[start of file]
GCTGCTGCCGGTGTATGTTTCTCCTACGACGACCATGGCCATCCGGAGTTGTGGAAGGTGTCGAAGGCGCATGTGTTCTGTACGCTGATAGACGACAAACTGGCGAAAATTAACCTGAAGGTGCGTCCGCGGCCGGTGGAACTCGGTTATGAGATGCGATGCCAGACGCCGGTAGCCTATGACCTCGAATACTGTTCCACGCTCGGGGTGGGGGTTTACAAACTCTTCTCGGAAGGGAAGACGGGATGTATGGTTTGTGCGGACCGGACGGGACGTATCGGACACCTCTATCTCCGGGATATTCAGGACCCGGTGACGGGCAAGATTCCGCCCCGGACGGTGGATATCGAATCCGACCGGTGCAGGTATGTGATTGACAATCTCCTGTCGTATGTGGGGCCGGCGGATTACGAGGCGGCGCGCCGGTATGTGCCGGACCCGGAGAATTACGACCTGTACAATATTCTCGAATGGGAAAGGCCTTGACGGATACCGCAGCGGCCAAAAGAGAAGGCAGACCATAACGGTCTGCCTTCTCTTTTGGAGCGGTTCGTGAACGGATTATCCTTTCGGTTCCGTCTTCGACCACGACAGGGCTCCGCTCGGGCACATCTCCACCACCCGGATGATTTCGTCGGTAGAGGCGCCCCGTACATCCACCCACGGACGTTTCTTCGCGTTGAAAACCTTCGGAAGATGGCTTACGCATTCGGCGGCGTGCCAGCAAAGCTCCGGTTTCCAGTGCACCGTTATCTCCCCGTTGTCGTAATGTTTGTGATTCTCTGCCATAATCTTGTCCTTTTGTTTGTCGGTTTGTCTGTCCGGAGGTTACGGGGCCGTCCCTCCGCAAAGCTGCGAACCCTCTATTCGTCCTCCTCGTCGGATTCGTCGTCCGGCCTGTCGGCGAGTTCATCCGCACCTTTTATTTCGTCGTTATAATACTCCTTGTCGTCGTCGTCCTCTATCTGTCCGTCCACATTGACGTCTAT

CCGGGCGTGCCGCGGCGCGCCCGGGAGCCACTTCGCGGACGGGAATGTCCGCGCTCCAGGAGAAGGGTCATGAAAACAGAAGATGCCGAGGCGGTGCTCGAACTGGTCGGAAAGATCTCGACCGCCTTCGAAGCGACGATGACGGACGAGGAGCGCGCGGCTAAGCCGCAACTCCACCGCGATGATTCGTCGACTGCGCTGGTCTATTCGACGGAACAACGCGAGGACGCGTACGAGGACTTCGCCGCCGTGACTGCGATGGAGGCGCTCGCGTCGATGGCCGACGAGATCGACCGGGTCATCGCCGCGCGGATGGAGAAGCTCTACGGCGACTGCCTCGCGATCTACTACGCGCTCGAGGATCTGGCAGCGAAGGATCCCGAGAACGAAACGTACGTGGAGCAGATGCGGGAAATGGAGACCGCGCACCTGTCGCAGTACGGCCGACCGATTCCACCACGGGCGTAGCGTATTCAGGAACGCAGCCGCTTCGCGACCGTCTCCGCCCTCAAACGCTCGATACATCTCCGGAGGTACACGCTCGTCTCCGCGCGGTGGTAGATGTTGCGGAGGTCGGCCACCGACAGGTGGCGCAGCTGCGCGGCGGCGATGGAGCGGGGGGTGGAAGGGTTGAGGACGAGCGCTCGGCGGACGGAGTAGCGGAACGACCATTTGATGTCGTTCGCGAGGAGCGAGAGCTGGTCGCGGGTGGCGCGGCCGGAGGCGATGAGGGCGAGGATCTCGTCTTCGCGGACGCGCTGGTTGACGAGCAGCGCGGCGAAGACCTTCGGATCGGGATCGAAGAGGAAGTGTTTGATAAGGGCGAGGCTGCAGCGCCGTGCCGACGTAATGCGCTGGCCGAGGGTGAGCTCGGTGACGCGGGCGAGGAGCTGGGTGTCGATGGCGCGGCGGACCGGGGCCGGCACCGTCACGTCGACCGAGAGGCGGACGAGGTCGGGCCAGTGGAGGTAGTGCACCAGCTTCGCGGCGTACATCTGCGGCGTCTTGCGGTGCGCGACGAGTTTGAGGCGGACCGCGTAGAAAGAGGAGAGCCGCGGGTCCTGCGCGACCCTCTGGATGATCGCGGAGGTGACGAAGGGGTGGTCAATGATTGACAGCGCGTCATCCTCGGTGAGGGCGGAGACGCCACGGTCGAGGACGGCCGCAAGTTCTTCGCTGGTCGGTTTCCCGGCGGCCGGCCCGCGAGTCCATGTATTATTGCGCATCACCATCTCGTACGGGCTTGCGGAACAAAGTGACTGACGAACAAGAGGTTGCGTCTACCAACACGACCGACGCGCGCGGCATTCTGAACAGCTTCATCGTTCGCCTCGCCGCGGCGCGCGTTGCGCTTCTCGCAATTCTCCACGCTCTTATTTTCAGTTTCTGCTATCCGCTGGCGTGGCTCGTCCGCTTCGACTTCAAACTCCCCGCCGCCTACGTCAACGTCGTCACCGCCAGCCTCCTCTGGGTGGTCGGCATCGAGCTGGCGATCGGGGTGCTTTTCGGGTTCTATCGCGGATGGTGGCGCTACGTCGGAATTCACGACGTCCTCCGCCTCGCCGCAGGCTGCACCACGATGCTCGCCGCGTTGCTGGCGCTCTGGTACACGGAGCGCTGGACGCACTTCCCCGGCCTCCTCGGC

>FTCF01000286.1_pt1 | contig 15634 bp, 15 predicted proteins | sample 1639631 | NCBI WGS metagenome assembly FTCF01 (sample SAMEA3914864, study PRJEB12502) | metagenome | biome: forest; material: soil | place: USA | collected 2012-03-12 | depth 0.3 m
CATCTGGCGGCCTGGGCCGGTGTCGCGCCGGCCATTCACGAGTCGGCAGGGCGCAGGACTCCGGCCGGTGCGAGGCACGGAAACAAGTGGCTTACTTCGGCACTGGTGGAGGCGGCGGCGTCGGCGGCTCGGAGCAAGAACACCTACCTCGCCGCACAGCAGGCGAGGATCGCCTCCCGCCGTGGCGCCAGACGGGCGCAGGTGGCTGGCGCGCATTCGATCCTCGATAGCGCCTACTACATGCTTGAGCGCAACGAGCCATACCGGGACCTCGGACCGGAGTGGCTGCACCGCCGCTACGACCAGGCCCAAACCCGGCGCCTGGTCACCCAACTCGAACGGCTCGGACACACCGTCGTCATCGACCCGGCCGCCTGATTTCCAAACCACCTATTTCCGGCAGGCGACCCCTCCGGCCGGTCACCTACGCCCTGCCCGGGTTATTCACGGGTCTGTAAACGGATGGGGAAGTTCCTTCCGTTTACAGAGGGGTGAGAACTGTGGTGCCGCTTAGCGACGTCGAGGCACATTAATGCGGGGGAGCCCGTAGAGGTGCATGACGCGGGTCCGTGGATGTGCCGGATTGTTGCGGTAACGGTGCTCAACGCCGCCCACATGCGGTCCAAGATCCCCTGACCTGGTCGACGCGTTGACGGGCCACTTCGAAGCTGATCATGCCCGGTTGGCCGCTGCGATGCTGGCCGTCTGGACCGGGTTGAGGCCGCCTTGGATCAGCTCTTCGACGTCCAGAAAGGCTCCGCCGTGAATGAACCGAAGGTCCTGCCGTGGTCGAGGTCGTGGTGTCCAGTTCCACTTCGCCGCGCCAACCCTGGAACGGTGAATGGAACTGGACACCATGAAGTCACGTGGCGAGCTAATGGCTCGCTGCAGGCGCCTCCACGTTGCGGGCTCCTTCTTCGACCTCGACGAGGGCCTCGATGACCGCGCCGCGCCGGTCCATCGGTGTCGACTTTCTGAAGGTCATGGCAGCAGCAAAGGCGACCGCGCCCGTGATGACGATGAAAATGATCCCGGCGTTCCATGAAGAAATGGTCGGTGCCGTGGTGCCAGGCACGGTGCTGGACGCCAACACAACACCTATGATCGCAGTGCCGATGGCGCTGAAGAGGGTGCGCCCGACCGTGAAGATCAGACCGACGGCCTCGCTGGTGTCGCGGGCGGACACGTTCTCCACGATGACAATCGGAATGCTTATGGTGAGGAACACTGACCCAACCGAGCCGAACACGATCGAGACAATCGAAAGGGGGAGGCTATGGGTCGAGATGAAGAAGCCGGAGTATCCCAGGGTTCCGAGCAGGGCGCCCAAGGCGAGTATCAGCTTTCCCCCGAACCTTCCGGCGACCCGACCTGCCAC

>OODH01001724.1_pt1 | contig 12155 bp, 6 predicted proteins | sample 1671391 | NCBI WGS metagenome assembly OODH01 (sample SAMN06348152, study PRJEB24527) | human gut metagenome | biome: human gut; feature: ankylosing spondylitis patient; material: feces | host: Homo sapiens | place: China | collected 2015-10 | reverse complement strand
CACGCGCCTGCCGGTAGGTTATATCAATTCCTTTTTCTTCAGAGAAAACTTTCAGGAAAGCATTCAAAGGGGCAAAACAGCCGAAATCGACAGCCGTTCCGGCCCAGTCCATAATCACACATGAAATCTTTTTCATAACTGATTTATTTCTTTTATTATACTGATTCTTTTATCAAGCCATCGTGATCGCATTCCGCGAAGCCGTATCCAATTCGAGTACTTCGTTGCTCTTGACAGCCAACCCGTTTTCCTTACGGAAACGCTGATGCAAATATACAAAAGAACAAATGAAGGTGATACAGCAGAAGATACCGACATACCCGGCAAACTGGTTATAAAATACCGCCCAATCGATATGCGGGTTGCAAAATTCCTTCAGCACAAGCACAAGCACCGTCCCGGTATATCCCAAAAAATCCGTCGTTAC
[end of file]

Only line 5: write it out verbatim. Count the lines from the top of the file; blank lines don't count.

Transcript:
>OODH01001724.1_pt1 | contig 12155 bp, 6 predicted proteins | sample 1671391 | NCBI WGS metagenome assembly OODH01 (sample SAMN06348152, study PRJEB24527) | human gut metagenome | biome: human gut; feature: ankylosing spondylitis patient; material: feces | host: Homo sapiens | place: China | collected 2015-10 | reverse complement strand